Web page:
Byline: Joanna Ramey

WASHINGTON — Employment in the domestic apparel industry during August continued its downward path, as textile mills also lost jobs.
Apparel manufacturers dropped 4,000 workers from their payrolls in August to employ 806,000, which is 51,000 below year-ago levels. Textile mills last month employed a seasonally adjusted 604,000 workers, down 3,000 for the month and 17,000 from August 1996 levels.
Lower-priced foreign production, made even more lucrative because of the buying power of a strong dollar, are working together to sustain the progressive movement of U.S. apparel manufacturing offshore, said Carl Priestland, economist, American Apparel Manufacturers Association.
It’s an ongoing balancing act in which manufacturers seek to offset the higher cost — and necessity — of domestic operations with foreign production, he said. “If we’re going to stay in the business, we have to compete with imports,” Priestland said.
Jeff Sands, director of the national apparel practice with KPMG Peat Marwick, said U.S. apparel makers continue to fine-tune their strengths as designers, merchandisers and marketers. While some companies can succeed in producing in the U.S. with a lean operation that responds quickly to reorders, for many others, manufacturing abroad is the only profitable answer, he said.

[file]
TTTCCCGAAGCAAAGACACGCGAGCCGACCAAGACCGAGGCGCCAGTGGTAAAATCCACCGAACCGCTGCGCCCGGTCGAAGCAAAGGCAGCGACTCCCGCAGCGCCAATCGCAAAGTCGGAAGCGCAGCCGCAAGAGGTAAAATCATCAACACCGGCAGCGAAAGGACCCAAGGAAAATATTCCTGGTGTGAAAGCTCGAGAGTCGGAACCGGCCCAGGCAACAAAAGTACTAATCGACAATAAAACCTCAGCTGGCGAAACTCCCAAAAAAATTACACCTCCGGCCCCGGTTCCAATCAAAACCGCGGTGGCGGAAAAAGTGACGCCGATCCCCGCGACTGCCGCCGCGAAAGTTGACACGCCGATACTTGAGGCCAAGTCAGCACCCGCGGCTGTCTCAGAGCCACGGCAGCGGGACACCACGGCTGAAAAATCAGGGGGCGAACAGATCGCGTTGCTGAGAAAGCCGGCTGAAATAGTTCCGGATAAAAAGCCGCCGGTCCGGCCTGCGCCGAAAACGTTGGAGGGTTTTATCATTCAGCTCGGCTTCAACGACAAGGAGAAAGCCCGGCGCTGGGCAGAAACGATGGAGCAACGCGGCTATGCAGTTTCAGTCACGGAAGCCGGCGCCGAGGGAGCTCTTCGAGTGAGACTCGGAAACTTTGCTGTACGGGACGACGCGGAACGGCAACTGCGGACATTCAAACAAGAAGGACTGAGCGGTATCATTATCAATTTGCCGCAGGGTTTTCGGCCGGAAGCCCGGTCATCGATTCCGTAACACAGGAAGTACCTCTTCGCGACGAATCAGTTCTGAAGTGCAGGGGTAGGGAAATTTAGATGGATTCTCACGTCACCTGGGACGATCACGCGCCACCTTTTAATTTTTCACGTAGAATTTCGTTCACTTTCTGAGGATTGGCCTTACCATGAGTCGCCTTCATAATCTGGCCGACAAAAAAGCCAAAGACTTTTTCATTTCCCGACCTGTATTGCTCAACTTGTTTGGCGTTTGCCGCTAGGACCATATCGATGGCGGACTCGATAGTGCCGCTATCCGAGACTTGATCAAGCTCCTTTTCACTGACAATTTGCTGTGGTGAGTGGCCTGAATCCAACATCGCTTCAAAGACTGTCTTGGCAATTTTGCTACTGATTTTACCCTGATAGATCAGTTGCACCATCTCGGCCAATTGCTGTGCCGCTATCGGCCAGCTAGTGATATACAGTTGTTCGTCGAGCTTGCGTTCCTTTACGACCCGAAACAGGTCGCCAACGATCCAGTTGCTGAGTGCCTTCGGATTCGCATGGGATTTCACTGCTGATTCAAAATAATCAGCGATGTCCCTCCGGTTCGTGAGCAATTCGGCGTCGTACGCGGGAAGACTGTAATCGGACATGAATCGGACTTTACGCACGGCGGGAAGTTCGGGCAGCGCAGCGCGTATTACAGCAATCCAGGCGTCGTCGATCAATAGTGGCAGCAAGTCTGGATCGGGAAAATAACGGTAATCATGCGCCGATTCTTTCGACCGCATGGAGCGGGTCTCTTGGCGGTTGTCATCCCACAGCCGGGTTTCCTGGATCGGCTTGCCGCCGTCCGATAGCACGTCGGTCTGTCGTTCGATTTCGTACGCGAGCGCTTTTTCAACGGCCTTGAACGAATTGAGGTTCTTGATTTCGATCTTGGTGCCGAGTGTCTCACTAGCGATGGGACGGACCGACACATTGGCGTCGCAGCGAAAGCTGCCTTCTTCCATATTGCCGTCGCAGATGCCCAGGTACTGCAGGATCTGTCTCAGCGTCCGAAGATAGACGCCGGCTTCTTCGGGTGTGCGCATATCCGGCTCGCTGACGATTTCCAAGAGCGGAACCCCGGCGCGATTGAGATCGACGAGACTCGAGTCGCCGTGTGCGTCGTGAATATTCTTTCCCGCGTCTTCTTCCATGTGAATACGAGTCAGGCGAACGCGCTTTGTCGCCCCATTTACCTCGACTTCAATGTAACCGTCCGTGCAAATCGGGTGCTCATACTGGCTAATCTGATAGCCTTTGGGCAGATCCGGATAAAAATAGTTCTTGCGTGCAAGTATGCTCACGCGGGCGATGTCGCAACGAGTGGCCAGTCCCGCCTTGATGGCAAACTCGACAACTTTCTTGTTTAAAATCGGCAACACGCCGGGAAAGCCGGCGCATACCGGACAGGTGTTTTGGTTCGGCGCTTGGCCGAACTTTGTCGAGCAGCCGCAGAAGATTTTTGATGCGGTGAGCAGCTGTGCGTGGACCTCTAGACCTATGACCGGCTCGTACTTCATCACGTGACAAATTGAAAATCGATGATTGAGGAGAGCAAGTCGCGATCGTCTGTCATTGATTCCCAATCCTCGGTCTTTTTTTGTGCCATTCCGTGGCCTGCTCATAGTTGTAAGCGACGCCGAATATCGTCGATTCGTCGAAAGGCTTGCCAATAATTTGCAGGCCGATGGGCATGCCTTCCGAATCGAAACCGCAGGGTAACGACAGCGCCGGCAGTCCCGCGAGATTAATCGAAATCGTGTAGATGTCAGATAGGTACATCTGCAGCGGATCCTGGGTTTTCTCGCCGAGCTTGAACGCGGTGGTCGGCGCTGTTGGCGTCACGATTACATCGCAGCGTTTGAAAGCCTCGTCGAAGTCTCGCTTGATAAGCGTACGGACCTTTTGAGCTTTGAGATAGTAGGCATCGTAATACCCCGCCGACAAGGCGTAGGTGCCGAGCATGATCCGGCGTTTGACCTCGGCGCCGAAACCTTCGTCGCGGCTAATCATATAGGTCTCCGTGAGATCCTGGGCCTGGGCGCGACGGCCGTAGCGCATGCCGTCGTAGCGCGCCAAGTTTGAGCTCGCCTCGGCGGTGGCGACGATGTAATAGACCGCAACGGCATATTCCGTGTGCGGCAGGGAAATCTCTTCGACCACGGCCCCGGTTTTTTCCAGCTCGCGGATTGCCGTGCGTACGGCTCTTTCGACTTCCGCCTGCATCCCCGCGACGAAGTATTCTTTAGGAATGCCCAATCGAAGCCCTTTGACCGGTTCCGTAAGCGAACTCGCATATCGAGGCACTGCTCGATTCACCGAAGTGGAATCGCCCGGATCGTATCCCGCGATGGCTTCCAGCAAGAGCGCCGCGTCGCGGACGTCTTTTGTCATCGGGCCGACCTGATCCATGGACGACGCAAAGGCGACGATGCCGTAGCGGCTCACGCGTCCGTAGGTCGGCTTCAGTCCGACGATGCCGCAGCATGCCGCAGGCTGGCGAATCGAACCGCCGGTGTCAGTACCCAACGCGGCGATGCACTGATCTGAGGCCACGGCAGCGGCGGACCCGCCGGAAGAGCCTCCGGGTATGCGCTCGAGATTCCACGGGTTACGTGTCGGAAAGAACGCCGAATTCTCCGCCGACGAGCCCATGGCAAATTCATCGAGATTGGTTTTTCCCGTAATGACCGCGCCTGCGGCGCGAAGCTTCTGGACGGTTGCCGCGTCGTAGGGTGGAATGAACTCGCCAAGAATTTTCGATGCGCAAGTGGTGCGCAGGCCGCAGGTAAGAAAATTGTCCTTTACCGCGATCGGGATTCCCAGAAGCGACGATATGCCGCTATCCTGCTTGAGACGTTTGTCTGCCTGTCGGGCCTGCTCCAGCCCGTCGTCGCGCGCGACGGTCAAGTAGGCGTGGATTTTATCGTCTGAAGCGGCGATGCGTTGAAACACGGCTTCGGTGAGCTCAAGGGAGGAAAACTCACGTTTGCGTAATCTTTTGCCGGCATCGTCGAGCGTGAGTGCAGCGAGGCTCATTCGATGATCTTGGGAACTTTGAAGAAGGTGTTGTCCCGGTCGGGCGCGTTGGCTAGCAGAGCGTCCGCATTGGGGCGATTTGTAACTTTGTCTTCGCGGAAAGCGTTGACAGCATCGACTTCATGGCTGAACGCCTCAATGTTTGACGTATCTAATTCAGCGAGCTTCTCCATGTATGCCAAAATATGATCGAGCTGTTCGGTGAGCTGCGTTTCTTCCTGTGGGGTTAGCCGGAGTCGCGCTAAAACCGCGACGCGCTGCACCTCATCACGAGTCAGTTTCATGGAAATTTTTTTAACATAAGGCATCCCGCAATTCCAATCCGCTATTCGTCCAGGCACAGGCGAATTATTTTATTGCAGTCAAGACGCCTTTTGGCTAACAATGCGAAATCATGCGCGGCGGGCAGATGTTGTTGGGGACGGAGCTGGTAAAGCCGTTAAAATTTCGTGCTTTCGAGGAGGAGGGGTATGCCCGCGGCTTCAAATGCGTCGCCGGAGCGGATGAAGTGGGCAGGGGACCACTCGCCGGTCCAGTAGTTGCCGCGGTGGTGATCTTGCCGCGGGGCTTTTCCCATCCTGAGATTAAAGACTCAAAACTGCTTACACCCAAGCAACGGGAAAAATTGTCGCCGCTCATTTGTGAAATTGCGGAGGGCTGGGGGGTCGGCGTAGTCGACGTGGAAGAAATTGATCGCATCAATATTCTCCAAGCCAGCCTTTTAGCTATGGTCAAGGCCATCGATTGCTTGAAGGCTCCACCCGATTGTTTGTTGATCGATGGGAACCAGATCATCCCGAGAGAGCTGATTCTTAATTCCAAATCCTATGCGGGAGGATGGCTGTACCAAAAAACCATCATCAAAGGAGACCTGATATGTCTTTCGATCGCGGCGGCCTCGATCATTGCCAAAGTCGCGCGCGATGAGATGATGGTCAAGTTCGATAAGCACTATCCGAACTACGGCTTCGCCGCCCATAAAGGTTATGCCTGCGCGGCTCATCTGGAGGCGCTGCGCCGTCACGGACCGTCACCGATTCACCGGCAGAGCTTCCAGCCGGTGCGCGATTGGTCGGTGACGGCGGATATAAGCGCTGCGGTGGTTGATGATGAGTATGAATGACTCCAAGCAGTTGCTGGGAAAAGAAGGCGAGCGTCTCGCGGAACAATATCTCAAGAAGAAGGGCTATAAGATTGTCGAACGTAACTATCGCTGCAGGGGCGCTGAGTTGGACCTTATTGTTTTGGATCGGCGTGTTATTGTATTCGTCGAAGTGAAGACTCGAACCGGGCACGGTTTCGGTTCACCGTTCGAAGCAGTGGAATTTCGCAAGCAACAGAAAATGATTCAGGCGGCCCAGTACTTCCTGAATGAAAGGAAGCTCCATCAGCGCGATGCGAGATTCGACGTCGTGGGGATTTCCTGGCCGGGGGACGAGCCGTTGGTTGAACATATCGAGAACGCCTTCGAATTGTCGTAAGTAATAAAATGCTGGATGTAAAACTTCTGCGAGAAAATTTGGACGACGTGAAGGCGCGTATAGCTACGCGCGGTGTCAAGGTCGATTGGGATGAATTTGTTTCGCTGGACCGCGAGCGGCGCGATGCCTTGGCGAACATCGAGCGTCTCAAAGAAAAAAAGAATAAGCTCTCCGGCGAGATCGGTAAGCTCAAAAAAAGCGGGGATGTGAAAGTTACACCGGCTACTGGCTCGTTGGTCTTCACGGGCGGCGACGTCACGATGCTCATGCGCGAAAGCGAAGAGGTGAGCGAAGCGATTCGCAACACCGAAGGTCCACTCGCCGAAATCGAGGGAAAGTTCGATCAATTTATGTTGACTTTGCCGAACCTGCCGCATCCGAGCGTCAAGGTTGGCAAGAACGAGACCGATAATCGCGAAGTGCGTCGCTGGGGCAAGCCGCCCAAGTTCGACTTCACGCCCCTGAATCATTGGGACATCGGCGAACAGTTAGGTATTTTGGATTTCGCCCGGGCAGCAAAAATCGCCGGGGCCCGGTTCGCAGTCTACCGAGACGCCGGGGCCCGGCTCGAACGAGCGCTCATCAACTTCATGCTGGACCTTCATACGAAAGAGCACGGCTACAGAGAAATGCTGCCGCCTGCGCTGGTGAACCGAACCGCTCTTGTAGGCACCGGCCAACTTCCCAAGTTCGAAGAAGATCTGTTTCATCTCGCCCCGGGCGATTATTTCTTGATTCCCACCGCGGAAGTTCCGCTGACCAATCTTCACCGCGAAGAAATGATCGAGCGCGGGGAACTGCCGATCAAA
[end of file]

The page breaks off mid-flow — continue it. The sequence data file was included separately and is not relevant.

“We have a brutally competitive market,” he said. “What’s keeping the remaining apparel jobs here is quick response, proximity to market and manufacturers’ flexibility.”
As employment in the apparel industry dipped, the average hourly work week for production workers increased in August to 37.2 hours from July’s 36.9 hours, but was just below the 37.4-hour week from a year ago. The average hourly work week at textile mills remained constant in August at a strong 41.3 hours, which is just above the 40.9 hours from August 1996.
In the overall national economic picture, August’s jobless rate edged up a bit to 4.9 percent from July’s 4.8 percent, an uptick largely pinned to the United Parcel Service strike. As a result of having 185,000 UPS employees out of work for 15 days, the employment roles showed only 49,000 jobs being created last month. By contrast, in July, 365,000 jobs were created.
Among the sectors to add jobs last month were department stores, which added 10,000 workers to their payrolls to employ 2.471 million workers, which is 70,000 above year-ago levels. Apparel and accessories store employment increased 3,000 to 1.098 million workers, which is 3,000 below August 1996.
Last month, the average hourly textile wage was $10.03, up 1 cent from July and up 31 cents from year-ago levels. Apparel wages last month increased to $8.24 from July’s $8.21. Compared with August 1996, hourly apparel wages last month were up 30 cents.

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